Before describing this experience to you I must to point out something.  There are no televisions at Kimbercote, no phones (unless there is an emergency), no Internet and no computers.  For those people who feel naked without their cell phone, this can be a truly daunting concept.  We were completely cut off from the modern day world, a necessity when you are learning the intuitive aspects of healing.        

The sun was still coming up when I walked out the front door of the farmhouse I was staying in.  Our only instructions were to ‘walk the land.’  We were to get to know the plants, the trees and animals that called this place their home.  We weren’t told how to do this, which direction to go or how long this exercise should take.  I emphasize should because I later learned, that the amount of time it takes to do anything is as unique as the individual doing it.  There really was no right or wrong answer at Spirit of Herbs.  This was a very hard concept for me to grasp.  I went to university for business, where I learned that there is ALWAYS a right and a wrong answer. 


I think I stood on that porch for ten minutes, debating which way to walk.  In the end I went with a feeling, not a theory.  I decided to walk west.  I can’t tell you why I did this, but what I can tell you is that if I had thought about it any longer I’d probably still be on that porch.  I was immediately struck by the silence.  In a world of white noise, filled with cars honking, computers humming, people chattering and cell phones ringing constantly, few of us are used to true and pure silence.  It was almost deafening.  When you take away all of the gadgets and gizmos that run our lives, all you have left is perception. 

I could see everything.  The trees and herbs growing from the ground, the birds in the sky, the insects buzzing around me.  I could smell everything.  The air was crisp and clean, and I don’t mean 40 minutes outside Toronto clean, I mean actually clean.  I could smell the dew on the flowers and musty earthen smell from the soil under my feet.  I could feel everything.  I could feel the dampness in the air, the breeze through my hair, the animals waking up to a new day.  It was astonishing.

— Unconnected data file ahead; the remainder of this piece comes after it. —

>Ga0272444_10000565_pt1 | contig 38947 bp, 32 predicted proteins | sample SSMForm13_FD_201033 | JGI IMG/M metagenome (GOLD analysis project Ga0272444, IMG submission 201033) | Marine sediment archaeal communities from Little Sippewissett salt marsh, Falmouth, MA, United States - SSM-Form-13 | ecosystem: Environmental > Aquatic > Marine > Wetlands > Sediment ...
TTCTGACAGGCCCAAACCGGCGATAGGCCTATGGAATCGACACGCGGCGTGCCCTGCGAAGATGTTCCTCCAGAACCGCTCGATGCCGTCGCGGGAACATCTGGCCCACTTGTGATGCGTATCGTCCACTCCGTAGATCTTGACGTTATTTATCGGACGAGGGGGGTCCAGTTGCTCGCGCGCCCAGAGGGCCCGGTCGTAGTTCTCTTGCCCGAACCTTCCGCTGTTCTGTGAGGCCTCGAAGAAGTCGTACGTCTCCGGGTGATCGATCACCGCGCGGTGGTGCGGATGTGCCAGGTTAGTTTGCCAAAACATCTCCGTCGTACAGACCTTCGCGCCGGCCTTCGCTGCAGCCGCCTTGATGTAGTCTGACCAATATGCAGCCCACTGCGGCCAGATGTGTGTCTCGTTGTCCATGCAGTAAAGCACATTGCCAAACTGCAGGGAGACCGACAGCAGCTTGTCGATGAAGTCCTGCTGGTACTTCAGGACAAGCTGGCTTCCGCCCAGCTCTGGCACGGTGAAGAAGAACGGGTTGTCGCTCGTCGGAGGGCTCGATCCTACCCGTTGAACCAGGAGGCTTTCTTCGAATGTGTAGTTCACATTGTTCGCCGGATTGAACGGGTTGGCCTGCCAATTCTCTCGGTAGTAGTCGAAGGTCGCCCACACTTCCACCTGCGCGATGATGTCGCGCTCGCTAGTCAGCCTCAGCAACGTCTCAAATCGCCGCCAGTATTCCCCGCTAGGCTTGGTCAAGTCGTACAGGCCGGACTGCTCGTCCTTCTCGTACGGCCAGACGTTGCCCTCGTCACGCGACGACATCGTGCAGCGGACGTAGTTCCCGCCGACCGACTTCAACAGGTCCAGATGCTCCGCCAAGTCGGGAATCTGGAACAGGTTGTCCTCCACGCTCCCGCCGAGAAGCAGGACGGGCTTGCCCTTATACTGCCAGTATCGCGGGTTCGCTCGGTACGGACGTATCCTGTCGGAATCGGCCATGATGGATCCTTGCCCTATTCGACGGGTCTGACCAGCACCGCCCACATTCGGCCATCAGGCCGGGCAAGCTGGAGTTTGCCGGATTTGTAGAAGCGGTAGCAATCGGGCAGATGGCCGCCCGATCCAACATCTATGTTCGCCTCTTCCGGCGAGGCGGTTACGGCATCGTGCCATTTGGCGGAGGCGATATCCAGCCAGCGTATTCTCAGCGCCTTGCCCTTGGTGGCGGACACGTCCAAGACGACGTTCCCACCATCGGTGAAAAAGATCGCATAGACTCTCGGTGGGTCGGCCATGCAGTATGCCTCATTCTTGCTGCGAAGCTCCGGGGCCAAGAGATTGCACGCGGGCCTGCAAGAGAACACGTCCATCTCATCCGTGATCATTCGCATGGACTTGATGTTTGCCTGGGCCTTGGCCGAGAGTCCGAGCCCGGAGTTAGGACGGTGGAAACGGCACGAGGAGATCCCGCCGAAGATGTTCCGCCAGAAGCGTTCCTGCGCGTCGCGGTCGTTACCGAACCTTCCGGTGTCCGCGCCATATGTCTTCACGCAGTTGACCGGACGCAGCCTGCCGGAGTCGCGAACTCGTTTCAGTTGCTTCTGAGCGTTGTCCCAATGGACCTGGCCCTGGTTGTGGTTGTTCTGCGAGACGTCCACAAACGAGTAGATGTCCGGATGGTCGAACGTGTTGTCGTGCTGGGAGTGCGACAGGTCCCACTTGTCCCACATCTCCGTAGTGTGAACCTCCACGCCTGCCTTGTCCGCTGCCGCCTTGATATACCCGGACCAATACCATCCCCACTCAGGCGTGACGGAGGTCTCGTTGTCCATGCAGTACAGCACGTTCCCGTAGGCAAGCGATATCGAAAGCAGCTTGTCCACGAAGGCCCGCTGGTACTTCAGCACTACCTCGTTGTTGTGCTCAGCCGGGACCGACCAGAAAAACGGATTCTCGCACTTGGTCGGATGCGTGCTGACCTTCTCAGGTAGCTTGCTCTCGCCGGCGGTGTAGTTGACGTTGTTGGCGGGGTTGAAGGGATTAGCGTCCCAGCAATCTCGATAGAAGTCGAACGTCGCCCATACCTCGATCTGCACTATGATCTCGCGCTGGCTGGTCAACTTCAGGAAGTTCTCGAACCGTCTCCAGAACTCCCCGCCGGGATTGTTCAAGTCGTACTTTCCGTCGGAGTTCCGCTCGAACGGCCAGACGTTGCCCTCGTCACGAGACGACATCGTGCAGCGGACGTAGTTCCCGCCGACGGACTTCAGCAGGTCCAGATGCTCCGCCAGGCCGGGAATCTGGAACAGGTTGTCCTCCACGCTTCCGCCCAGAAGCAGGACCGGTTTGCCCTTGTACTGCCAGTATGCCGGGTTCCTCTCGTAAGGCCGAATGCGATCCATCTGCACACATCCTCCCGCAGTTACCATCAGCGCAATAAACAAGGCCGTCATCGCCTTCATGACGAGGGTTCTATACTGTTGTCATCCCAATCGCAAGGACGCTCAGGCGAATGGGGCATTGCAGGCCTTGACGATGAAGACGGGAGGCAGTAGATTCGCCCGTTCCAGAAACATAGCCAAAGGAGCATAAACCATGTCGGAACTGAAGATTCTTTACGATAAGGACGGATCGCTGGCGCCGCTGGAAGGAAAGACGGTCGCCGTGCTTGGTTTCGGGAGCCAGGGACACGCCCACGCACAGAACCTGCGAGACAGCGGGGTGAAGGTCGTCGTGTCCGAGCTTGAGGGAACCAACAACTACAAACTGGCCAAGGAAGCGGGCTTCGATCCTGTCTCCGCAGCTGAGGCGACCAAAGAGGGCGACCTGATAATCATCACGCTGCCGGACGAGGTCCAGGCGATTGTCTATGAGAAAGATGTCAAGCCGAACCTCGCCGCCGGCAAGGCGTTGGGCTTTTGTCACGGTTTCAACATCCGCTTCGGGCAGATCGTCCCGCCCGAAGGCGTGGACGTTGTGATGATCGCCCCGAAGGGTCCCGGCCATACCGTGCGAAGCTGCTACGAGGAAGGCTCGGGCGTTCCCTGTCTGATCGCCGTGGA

I walked back to the farmhouse completely in awe of my experience.  Most of us were quiet at breakfast, either due to the early hour at which we had to rise or the intensity of perception.  Strangely enough, the ability to perceive using all of our senses was the exact lesson we needed to learn that morning.  It was the foundation on which everything else we learned that week was built.  Without the ability to perceive, we are lost. 

Lessons Learned

Most of what I learned in that week I already knew, but had forgotten.  Sometimes the most important lessons in life are the most difficult ones.  We all have the ability to grow and learn as a person.  To develop areas of ourselves that were previously untapped.  To push ourselves in directions we never thought possible.  In the six days I stayed at Kimbercote farm, I did all of this.  I had moments that seemed impossible to live through, that terrified me and that forced me to adapt and change.  What I thought was going to be a week of meditating with plants turned out to be one of the most profound experiences of my life.  Not everyone had the same experience as I did, but everyone left with the lessons that they were meant to learn. 

Workshop Information:

For those who are interested, I have posted links to Living Earth School of Herbalism, the Spirit of Herbs workshop and Kimbercote farm.


Looking to the Future:
Tomorrow I embark on the next step in my herbal spirit journey.  Will it be as profound as last year?  Perhaps, but perhaps not.  Only time will tell.

Until next week,